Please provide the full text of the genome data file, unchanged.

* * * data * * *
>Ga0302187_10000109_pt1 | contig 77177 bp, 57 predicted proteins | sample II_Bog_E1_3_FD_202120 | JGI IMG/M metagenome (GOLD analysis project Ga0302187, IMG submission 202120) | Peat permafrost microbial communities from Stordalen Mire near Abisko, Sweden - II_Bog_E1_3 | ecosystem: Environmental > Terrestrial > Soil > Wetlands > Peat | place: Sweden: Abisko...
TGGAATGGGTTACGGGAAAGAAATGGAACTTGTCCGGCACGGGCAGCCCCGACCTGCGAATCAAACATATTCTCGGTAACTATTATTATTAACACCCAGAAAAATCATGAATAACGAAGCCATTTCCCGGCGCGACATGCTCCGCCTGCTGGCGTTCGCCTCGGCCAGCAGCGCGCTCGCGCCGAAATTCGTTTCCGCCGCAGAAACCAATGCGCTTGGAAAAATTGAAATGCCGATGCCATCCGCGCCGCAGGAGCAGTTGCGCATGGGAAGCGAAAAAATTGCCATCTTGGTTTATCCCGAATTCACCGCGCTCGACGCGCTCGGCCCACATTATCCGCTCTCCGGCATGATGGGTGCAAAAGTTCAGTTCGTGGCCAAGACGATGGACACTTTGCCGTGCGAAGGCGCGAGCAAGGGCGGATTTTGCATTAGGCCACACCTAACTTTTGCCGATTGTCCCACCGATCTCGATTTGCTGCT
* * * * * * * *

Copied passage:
>Ga0302187_10000109_pt1 | contig 77177 bp, 57 predicted proteins | sample II_Bog_E1_3_FD_202120 | JGI IMG/M metagenome (GOLD analysis project Ga0302187, IMG submission 202120) | Peat permafrost microbial communities from Stordalen Mire near Abisko, Sweden - II_Bog_E1_3 | ecosystem: Environmental > Terrestrial > Soil > Wetlands > Peat | place: Sweden: Abisko...
TGGAATGGGTTACGGGAAAGAAATGGAACTTGTCCGGCACGGGCAGCCCCGACCTGCGAATCAAACATATTCTCGGTAACTATTATTATTAACACCCAGAAAAATCATGAATAACGAAGCCATTTCCCGGCGCGACATGCTCCGCCTGCTGGCGTTCGCCTCGGCCAGCAGCGCGCTCGCGCCGAAATTCGTTTCCGCCGCAGAAACCAATGCGCTTGGAAAAATTGAAATGCCGATGCCATCCGCGCCGCAGGAGCAGTTGCGCATGGGAAGCGAAAAAATTGCCATCTTGGTTTATCCCGAATTCACCGCGCTCGACGCGCTCGGCCCACATTATCCGCTCTCCGGCATGATGGGTGCAAAAGTTCAGTTCGTGGCCAAGACGATGGACACTTTGCCGTGCGAAGGCGCGAGCAAGGGCGGATTTTGCATTAGGCCACACCTAACTTTTGCCGATTGTCCCACCGATCTCGATTTGCTGCT